Why I’m Thankful for the Language Barrier Between my Grandparents

Grandparents in movies are portrayed as Granny and Grandpa who would have freshly baked cookies ready on the dining table, along with a clear glass of warm milk. In my reality, Granny was Nana and Grandpa was Tata. A Filipino delicacy, kakanin, would lay flat on a bed of banana leaves inside of Nana’s silver tin, washed down with a Pepsi straight from the can.

Although I had a substantial meal ready for me whenever I visited, there was still an awkward silence around the house because we barely spoke to each other.

Nana has only said “Hello” and “I don’t understand” to me for 18 years, while my Tata managed to grunt out “Don’t have a boyfriend yet,” during every visit. After leaving their house, I’d feel empty and promise myself to try and speak to them the next time we saw each other, although each encounter remained the same. My feelings remained a secret to them, because a simple nod of their heads and a confused expression would break my heart.

Jenny Paleracio
Nana and Tata in their backyard filled with banana trees and orchids.

Despite the language barrier and cultural difference between me and my grandparents, it helped enhance our relationship because it allowed me to put more effort into getting to know them. If my grandparents and I spoke the same language, it would’ve been easy for me to visit them and only know them on the surface as my grandparents. Because I pushed through our differences, I was able to visit them every day, listen to their stories about the past, and learn their personalities. 

Before this whole realization, I resented my grandparents on my dad’s side for a long time during my childhood because they were completely different from the type of family portrayed in the movies. There was absolute silence between them and, once in a while, I received hugs and money in envelopes on holidays. To other people, money might have been the perfect present, but for myself, I wanted a piece of my grandparents to hold onto: a family heirloom or even words of encouragement. My Tata intimidated me with his cold stare and the way he hid away from the rest of the family, outside with his radio and a can of beer.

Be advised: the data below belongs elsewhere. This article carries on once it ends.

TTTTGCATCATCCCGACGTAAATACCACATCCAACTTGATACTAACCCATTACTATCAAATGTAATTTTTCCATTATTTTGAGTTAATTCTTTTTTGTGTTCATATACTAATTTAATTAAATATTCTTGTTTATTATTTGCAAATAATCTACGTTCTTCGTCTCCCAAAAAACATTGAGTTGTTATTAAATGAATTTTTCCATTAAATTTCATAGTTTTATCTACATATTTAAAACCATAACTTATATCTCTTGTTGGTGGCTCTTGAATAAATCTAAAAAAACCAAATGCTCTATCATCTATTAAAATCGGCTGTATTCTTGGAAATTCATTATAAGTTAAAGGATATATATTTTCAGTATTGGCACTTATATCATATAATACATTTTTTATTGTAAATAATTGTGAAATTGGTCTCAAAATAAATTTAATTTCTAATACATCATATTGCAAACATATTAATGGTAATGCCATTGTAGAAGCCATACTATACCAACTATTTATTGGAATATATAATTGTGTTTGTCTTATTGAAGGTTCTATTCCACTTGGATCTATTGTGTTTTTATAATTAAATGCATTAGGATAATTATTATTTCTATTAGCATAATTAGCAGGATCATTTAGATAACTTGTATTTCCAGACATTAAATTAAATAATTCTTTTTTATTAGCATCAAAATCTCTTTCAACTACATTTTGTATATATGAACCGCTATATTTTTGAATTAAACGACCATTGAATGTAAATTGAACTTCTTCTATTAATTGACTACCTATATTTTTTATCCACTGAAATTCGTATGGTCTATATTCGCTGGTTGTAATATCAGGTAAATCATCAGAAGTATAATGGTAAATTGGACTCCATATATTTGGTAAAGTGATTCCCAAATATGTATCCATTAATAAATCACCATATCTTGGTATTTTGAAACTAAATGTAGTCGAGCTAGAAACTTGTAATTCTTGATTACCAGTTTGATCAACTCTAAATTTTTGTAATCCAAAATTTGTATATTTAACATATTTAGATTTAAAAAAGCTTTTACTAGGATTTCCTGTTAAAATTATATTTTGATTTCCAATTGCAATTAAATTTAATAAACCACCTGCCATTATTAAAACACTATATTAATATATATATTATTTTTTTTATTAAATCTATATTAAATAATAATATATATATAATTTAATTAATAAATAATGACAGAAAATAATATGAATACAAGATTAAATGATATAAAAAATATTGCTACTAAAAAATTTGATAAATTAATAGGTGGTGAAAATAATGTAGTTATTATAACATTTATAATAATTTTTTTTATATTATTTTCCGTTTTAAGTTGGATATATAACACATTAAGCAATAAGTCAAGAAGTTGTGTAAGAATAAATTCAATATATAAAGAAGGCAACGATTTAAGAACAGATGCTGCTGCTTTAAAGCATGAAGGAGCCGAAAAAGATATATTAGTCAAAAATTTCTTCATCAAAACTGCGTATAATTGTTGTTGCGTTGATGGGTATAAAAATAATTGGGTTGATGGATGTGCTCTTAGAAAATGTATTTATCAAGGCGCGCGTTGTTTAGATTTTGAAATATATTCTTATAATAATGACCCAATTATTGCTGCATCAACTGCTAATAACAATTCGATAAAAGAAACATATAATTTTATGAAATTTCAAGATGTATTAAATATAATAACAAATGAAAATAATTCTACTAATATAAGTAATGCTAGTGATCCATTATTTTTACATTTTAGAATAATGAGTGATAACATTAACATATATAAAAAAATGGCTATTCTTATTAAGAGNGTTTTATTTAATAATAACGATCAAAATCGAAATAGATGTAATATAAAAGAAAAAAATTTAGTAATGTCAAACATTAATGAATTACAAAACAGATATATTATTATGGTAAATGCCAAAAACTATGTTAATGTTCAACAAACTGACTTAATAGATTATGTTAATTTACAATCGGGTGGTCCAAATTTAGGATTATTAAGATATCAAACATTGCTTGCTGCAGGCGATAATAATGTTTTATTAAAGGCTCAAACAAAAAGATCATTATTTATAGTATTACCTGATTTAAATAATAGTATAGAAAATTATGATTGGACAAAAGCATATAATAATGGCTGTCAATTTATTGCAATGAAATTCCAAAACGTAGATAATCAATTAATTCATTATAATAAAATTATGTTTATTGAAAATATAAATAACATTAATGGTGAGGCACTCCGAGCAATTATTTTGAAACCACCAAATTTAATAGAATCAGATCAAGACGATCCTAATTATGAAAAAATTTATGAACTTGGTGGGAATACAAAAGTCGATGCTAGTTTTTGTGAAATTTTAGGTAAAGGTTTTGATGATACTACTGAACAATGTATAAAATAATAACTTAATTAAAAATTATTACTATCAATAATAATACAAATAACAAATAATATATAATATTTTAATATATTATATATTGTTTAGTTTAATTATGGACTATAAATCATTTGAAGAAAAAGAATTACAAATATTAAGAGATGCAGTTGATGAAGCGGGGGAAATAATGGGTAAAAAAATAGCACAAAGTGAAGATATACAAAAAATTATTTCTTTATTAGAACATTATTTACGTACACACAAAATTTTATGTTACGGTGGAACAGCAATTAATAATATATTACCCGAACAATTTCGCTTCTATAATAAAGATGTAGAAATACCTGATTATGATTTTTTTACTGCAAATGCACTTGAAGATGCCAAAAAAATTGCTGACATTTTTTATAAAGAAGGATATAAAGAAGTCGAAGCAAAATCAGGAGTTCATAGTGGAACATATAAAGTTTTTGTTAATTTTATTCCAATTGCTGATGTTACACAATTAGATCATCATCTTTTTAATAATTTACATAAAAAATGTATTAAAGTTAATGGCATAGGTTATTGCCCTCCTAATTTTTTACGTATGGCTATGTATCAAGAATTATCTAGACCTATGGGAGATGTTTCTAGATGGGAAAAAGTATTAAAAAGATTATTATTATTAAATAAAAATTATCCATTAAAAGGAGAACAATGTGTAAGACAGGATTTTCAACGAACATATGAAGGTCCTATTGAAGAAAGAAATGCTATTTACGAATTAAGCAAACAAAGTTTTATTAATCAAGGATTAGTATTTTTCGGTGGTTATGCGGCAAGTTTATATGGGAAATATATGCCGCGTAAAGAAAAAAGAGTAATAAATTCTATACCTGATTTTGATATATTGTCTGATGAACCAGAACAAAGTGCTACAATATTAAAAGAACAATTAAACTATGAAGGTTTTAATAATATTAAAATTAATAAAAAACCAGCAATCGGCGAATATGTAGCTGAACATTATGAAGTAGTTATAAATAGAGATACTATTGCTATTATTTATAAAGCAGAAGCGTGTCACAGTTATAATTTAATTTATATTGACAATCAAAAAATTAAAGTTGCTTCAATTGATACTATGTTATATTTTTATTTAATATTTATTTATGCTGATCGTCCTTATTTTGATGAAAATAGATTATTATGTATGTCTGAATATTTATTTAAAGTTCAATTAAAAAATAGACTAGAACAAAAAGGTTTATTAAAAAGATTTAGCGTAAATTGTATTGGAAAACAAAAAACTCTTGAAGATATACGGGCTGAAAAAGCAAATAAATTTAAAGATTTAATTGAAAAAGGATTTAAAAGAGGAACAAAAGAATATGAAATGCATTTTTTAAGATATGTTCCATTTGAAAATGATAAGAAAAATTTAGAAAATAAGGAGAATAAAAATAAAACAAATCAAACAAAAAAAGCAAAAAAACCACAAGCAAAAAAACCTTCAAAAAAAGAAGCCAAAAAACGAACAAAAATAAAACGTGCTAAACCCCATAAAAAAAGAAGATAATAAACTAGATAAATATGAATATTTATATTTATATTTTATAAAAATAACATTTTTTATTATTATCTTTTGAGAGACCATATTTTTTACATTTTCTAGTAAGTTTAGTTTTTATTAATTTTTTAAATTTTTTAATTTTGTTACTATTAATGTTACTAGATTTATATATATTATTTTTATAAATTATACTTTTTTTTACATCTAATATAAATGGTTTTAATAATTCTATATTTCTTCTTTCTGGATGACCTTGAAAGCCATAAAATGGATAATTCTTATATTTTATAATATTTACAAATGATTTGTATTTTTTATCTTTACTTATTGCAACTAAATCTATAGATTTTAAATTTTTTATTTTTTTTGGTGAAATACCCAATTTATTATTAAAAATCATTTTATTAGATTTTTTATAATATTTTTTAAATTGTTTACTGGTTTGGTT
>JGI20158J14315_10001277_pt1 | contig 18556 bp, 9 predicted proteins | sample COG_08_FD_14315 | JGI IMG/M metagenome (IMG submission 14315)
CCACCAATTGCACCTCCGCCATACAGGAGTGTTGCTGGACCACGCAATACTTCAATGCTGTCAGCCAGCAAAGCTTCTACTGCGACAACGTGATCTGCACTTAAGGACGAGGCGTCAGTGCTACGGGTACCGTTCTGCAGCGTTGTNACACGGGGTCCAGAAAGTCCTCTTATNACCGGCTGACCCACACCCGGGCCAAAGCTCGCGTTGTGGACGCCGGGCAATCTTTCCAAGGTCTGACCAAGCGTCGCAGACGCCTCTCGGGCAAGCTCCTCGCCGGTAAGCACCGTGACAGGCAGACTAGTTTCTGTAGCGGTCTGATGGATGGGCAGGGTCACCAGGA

In my senior year of high school on Kaua’i, I studied hard enough to graduate on the honor roll. That night all of my relatives came to visit and give hugs, leis, and take pictures. My Nana pulled me to the side and whispered in my ear, “I love you Jenny. I’m so proud of you.” In all of my years of visiting my grandparents, graduation night was the first time I’ve heard my Nana say that she loved me.

After that night, my goal was to get closer to my grandparents over the summer before leaving to college. Every morning, I would drive to their house on Kaua’i in Kapa’a to spend my whole day with them. Visiting them was hard for me, because it made me realize that my grandparents would one day pass away. Realizing this filled me with anxiety but also motivation for getting to know my grandparents despite our cultural differences. Having cultural differences and language barriers shouldn’t have kept myself from having a personal connection with the people who have helped raise me.

Jenny Paleracio
The dishes that Nana would prepare for lunch were all separated by small dishes so it would be easier to share between the three of us.

I visited my grandparents every week during the summer and it was difficult to see them. English is the language I’m fluent in, so it was hard to have a long and meaningful conversation with them. Instead we all gathered outside and ate lunch at 12 p.m., the same time every day, on a brown wooden table, while Tata played the Filipino station on his vintage radio. Oftentimes, my Nana would wipe away her tears when we were eating, because she was overwhelmed that I continued to visit her and Tata. Before I would leave to go back home, she would cook me batches of kankanin and always hug me, saying, “Thank you Jenny,” but she never explained why.  

At the end of summer, my Nana decided to give me a piece of jewelry that used to be hers: a gold ring with a single diamond, surrounded by carved flower petals. And although I’ve always wanted a piece of jewelry from my grandparents, the experience that I had with them over that summer was richer.

I’m grateful for the language barrier, because I was able to communicate with my grandparents with actions instead of words. They were able to feel the love I have for them despite our cultural differences. Whenever a long break comes around, it is my priority to visit my grandparents as often as possible because I love them.